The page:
Theoretically, the above-described system can also generate speech, particularly the voiced parts of speech whose waveforms are structurally similar to music. In practice, however, speech generated by this method is flawed for two reasons: firstly, a straight Fourier expansion does not provide sufficient dynamic range for speech generation; and secondly, a Fourier expansion is not usuable with unvoiced sounds because unvoiced sounds have no fundamental frequency.
The present invention makes it possible to use the additive synthesis capability of personal computers to generate speech with a sharply reduced expenditure of memory as opposed to conventional methods of speech generation.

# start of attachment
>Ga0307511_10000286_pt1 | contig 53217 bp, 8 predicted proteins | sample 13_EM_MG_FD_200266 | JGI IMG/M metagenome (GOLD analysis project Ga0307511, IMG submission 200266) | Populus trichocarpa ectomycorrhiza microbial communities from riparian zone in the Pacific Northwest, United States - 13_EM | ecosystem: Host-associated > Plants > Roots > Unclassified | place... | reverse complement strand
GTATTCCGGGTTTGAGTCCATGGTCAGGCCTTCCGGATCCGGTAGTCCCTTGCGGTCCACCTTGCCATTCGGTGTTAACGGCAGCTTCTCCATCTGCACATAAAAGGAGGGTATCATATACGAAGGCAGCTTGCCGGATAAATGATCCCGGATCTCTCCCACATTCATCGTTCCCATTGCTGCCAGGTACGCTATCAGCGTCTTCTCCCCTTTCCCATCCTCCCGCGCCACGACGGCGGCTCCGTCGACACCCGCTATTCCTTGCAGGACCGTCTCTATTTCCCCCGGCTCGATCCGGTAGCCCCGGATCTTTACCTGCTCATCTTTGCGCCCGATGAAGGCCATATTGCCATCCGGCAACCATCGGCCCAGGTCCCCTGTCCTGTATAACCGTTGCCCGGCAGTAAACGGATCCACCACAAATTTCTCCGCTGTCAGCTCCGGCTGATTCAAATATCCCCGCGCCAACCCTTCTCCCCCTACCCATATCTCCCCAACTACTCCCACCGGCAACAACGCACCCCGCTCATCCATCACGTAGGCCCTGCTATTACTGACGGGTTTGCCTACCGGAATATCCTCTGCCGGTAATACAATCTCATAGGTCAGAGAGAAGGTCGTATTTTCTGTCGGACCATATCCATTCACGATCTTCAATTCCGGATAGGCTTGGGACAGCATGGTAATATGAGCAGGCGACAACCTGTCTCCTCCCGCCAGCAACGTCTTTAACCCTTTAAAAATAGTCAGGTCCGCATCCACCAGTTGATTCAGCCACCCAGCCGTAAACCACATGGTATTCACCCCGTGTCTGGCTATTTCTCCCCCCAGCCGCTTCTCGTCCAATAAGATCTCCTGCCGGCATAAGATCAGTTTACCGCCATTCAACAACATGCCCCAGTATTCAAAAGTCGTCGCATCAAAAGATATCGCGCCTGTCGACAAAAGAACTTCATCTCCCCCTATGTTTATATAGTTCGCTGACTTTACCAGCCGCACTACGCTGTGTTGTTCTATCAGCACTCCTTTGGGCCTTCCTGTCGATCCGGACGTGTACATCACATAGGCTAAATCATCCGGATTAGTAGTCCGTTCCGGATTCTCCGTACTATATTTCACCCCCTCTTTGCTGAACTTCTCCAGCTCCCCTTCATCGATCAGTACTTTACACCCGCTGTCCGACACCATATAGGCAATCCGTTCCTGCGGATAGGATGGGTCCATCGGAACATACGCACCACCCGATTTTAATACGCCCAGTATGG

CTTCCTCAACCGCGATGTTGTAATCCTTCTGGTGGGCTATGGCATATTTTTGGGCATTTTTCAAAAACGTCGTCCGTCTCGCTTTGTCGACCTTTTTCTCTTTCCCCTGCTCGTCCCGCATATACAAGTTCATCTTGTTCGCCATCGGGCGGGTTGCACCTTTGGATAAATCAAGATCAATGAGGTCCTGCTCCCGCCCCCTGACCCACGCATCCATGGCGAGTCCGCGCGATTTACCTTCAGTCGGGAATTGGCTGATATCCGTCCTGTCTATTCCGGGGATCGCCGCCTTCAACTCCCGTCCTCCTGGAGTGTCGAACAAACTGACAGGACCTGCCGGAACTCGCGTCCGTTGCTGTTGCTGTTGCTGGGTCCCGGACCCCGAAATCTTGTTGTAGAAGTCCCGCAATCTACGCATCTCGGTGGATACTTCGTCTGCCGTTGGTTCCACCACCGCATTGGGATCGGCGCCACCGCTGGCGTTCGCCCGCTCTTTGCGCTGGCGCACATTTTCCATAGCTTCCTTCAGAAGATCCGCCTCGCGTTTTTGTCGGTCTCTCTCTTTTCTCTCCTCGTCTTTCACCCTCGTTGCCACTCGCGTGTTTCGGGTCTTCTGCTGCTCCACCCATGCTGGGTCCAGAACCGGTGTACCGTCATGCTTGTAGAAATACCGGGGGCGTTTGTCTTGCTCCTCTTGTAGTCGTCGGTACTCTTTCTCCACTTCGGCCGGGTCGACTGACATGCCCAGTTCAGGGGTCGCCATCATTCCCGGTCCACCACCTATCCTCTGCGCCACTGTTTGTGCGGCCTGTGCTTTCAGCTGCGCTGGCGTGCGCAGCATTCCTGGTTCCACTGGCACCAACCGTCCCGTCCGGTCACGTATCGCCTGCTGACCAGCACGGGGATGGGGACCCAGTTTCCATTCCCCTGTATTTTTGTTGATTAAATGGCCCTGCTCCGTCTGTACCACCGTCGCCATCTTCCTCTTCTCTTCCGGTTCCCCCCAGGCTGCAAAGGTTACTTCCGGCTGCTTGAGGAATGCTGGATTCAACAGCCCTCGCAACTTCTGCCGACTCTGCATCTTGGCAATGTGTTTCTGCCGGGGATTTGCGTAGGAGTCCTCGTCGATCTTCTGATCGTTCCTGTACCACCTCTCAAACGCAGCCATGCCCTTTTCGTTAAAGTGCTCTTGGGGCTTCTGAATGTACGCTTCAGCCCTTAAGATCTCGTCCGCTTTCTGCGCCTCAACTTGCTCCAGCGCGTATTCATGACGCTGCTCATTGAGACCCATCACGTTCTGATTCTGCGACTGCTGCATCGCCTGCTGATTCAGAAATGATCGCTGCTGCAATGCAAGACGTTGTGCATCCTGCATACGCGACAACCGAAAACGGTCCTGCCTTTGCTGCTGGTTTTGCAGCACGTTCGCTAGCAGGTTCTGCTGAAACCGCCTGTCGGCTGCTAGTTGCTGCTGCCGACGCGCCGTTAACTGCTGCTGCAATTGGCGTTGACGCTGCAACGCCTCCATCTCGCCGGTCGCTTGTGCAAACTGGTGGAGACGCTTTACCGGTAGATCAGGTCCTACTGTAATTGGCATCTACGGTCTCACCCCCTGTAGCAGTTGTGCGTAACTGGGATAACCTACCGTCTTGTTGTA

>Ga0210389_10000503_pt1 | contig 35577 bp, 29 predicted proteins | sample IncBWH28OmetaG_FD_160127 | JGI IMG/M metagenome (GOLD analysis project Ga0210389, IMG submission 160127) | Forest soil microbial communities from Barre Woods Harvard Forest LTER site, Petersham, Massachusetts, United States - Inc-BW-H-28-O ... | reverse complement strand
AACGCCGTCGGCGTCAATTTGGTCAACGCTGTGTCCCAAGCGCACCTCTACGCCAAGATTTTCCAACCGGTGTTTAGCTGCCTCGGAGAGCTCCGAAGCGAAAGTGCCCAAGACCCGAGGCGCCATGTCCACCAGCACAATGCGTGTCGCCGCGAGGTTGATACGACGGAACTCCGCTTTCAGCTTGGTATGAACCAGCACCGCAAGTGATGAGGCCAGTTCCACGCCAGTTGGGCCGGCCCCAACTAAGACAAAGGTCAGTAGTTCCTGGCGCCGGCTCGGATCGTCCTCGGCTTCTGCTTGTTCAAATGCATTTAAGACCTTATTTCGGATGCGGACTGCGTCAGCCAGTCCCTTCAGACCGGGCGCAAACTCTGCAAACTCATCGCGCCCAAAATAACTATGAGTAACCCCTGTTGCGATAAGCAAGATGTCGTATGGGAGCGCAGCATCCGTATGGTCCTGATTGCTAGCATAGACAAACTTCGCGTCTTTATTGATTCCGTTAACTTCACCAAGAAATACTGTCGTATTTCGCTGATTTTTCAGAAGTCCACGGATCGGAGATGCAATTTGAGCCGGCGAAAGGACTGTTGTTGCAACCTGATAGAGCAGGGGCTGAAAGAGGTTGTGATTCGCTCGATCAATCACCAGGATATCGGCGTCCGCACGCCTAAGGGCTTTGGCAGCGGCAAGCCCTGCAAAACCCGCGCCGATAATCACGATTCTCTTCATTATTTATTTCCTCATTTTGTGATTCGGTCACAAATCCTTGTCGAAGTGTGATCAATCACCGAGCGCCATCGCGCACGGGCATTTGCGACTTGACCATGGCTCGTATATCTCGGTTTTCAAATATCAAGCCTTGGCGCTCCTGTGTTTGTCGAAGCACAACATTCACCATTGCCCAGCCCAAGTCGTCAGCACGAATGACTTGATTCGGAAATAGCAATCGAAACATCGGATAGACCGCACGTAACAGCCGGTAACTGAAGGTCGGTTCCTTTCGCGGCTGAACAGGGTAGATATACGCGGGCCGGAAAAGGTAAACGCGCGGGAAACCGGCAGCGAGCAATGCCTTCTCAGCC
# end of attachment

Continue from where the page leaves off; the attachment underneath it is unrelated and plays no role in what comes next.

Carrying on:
In accordance with the invention, dynamic range is increased by dividing the oscillator set into a plurality of groups, and setting their frequencies and summing their outputs to provide a summed output having the general form of ##EQU1## where a is the amplitude of an individual oscillator's output, x is the fundamental frequency, i is the oscillator number, n is the total number of oscillators, and m is the number of oscillator groups (assuming each group contains the same number of oscillators).
Unvoiced sounds are accommodated in the invention by disabling the output of all but one of the oscillators and substituting the waveform of the unvoiced sound for the fundamental-frequency sine wave.
FIG. 1 is a block diagram of a speech-generating system using the invention;
FIG. 2 is a block diagram of the oscillator bank;
FIG. 3 is a block diagram of an oscillator;
FIG. 4 is a time-amplitude diagram illustrating the upsampling of a primary sine wave; and
FIG. 5 is a time-amplitude diagram illustrating down-sampling of the same primary sine wave.